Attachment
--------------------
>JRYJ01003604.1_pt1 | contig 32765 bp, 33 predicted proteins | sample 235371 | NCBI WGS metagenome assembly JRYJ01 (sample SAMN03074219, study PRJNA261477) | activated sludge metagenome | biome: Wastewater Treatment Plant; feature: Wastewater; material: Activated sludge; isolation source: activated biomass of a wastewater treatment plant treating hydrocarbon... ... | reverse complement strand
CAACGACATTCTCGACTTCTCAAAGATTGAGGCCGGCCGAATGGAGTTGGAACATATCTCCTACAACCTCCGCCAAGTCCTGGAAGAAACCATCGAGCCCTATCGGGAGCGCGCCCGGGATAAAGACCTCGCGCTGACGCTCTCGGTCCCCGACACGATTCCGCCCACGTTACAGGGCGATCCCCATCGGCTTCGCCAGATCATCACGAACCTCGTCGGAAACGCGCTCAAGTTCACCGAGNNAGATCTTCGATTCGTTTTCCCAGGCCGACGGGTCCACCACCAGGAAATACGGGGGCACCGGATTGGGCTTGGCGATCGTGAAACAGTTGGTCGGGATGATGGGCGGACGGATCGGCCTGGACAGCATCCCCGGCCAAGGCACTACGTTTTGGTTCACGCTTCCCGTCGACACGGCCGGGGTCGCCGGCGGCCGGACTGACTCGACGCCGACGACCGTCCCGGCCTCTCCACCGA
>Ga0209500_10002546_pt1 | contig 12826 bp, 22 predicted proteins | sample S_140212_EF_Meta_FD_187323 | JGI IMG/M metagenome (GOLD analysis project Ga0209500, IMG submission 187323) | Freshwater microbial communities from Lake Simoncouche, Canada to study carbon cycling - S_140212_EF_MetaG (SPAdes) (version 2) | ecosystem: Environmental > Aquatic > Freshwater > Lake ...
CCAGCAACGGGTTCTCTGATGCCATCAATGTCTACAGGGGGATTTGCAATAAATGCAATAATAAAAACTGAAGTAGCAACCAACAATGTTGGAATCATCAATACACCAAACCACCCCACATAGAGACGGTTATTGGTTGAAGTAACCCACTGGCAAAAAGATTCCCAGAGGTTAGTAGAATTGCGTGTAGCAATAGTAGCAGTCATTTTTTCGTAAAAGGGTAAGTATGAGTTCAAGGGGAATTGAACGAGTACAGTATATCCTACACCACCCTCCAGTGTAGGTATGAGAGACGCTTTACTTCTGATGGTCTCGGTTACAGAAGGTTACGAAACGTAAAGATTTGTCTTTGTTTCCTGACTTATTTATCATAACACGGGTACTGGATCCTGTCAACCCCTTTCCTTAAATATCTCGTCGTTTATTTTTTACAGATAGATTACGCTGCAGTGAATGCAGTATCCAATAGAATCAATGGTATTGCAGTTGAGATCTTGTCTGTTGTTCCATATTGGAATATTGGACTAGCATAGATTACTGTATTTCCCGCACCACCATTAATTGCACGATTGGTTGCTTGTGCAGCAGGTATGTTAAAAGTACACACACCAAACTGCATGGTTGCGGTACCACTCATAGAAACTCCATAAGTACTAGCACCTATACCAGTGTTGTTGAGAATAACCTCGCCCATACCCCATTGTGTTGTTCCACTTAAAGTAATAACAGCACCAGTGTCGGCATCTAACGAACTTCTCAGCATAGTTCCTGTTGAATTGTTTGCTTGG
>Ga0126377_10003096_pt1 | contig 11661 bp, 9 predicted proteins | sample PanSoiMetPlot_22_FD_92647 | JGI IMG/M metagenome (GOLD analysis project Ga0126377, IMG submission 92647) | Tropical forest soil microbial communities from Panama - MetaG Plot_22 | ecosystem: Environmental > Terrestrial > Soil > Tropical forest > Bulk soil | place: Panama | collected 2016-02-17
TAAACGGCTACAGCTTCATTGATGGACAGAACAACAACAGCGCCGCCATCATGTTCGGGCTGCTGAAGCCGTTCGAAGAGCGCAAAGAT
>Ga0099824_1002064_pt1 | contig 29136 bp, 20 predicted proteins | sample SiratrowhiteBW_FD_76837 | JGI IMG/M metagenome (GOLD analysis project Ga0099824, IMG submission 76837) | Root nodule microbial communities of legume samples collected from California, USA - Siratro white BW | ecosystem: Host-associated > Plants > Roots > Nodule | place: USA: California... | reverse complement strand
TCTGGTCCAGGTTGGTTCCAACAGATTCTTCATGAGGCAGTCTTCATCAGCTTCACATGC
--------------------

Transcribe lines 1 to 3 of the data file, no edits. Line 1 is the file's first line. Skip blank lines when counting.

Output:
>JRYJ01003604.1_pt1 | contig 32765 bp, 33 predicted proteins | sample 235371 | NCBI WGS metagenome assembly JRYJ01 (sample SAMN03074219, study PRJNA261477) | activated sludge metagenome | biome: Wastewater Treatment Plant; feature: Wastewater; material: Activated sludge; isolation source: activated biomass of a wastewater treatment plant treating hydrocarbon... ... | reverse complement strand
CAACGACATTCTCGACTTCTCAAAGATTGAGGCCGGCCGAATGGAGTTGGAACATATCTCCTACAACCTCCGCCAAGTCCTGGAAGAAACCATCGAGCCCTATCGGGAGCGCGCCCGGGATAAAGACCTCGCGCTGACGCTCTCGGTCCCCGACACGATTCCGCCCACGTTACAGGGCGATCCCCATCGGCTTCGCCAGATCATCACGAACCTCGTCGGAAACGCGCTCAAGTTCACCGAGNNAGATCTTCGATTCGTTTTCCCAGGCCGACGGGTCCACCACCAGGAAATACGGGGGCACCGGATTGGGCTTGGCGATCGTGAAACAGTTGGTCGGGATGATGGGCGGACGGATCGGCCTGGACAGCATCCCCGGCCAAGGCACTACGTTTTGGTTCACGCTTCCCGTCGACACGGCCGGGGTCGCCGGCGGCCGGACTGACTCGACGCCGACGACCGTCCCGGCCTCTCCACCGA
>Ga0209500_10002546_pt1 | contig 12826 bp, 22 predicted proteins | sample S_140212_EF_Meta_FD_187323 | JGI IMG/M metagenome (GOLD analysis project Ga0209500, IMG submission 187323) | Freshwater microbial communities from Lake Simoncouche, Canada to study carbon cycling - S_140212_EF_MetaG (SPAdes) (version 2) | ecosystem: Environmental > Aquatic > Freshwater > Lake ...